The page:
New particles get a mass boost
NEWPORT NEWS, VA. - A sophisticated, new analysis has revealed that the next frontier in particle physics is farther away than once thought. New forms of matter not predicted by the Standard Model of particle physics are most likely twice as massive as theorists had previously calculated, according to a just-published study.
The discovery is noteworthy because experimental improvements of this magnitude rarely occur more often than once in a decade.
To see the infinitely small bits of matter that make up our universe, physicists build ever more powerful accelerators, which are the microscopes they use to see matter. But while the trend is to more powerful accelerators, the precision achieved by some less powerful ones can pinpoint the best places to look for never-before-seen particles.
Scientists at the Department of Energy's Thomas Jefferson National Accelerator Facility combined data from experiments in which electrons were used to precisely probe the nucleus of the atom. The experiments were designed to study the weak nuclear force, one of the four forces of nature. The effects of the weak force on the building blocks of the proton, up and down quarks, were determined precisely from this data and were found to be in agreement with predictions.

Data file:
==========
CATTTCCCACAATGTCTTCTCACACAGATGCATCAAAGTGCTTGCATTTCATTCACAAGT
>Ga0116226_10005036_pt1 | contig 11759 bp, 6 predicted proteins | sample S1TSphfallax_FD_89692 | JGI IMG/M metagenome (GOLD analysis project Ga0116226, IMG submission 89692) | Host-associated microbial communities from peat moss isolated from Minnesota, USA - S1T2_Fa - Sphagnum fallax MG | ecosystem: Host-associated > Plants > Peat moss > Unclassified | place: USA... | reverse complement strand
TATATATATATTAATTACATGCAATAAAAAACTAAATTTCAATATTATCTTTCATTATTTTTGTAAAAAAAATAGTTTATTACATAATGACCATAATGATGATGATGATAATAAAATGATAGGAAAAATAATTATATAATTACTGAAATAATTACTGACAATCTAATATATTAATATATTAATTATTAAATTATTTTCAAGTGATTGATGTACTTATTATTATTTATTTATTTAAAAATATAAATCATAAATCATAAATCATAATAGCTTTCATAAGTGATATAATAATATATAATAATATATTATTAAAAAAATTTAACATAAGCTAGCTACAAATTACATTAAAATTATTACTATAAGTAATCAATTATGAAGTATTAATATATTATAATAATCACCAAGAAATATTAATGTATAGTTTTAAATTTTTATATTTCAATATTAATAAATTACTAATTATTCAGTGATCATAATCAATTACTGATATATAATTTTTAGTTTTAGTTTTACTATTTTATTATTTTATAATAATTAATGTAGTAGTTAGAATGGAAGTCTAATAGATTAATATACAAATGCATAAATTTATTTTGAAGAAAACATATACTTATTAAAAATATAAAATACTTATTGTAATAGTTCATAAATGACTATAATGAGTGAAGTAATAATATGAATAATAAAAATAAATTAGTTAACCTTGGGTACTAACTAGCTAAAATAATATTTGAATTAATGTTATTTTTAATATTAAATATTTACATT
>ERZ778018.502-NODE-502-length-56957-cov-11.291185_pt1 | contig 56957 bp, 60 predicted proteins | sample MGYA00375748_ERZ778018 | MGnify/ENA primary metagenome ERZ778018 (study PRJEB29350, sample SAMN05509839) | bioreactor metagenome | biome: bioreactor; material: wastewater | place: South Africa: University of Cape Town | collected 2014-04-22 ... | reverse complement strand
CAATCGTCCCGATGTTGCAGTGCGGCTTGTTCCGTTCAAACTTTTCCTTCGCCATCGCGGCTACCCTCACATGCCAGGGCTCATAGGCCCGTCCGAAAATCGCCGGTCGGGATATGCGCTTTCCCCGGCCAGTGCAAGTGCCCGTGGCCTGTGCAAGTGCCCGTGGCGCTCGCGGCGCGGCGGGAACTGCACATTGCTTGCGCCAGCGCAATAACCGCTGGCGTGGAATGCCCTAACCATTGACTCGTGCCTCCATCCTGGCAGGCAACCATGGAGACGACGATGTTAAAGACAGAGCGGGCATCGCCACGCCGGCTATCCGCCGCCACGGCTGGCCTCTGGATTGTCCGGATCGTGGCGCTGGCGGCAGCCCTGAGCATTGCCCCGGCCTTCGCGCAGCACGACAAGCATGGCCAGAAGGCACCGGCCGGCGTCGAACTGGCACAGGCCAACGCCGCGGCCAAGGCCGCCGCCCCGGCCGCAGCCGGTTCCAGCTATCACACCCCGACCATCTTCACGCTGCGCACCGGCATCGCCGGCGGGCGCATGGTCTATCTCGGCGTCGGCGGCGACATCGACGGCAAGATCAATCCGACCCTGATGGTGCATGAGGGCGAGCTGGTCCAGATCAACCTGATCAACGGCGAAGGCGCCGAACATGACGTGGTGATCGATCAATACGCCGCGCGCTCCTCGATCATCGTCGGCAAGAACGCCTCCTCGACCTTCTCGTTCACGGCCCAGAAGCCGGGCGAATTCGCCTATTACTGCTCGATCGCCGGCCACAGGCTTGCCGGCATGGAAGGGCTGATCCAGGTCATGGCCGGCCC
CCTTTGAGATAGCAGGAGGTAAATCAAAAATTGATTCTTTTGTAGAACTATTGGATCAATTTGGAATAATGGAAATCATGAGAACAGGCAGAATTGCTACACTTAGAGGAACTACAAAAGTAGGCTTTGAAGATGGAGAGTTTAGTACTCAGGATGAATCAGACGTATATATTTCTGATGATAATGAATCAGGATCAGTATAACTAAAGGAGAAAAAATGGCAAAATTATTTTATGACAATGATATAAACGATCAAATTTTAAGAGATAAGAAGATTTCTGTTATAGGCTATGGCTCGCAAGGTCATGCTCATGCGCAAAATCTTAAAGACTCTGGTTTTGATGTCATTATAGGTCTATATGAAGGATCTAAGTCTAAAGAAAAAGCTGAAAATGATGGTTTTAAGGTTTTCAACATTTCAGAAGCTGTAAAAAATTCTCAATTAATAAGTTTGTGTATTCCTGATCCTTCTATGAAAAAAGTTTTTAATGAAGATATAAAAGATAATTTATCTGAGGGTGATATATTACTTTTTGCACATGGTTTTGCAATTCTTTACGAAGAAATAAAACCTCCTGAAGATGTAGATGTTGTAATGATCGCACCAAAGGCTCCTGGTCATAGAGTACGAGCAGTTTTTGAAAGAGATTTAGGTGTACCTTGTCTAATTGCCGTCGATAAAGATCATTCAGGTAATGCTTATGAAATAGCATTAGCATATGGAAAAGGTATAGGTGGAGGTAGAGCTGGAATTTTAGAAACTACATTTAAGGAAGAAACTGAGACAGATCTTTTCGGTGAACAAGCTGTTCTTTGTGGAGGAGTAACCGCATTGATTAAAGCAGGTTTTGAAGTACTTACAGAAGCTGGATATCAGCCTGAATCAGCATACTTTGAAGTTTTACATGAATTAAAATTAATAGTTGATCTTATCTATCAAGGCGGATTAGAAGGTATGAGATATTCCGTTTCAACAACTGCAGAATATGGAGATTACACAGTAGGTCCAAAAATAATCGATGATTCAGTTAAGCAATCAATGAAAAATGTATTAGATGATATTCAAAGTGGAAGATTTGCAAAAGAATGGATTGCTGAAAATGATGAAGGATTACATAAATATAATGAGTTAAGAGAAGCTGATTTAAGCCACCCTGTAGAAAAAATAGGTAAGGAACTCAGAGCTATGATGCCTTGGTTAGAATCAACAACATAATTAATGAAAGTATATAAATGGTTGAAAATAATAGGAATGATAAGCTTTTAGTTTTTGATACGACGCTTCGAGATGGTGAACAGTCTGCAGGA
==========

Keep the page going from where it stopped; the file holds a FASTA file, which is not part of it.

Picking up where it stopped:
But when this new analysis was combined with other measurements, it raised the predicted mass scale for the discovery of new particles to about one Tera-electron-volts (1 TeV) - more than a factor of two higher than previously thought, according to Jefferson Lab scientists who published the result in Physical Review Letters.
Searches for new particles can take the form of direct production of new particles by high-energy interactions or by lower-energy, extremely precise measurements of experimental observables, which are sensitive to the existence of new particles beyond the ability of existing theories to predict.
Jefferson Science Associates, LLC, a joint venture of the Southeastern Universities Research Association, Inc. and PAE, manages and operates the Thomas Jefferson National Accelerator Facility, or Jefferson Lab, for the U.S. Department of Energy's Office of Science.
DOE’s Office of Science is the single largest supporter of basic research in the physical sciences in the United States, and is working to address some of the most pressing challenges of our time. For more information, visit science.energy.gov.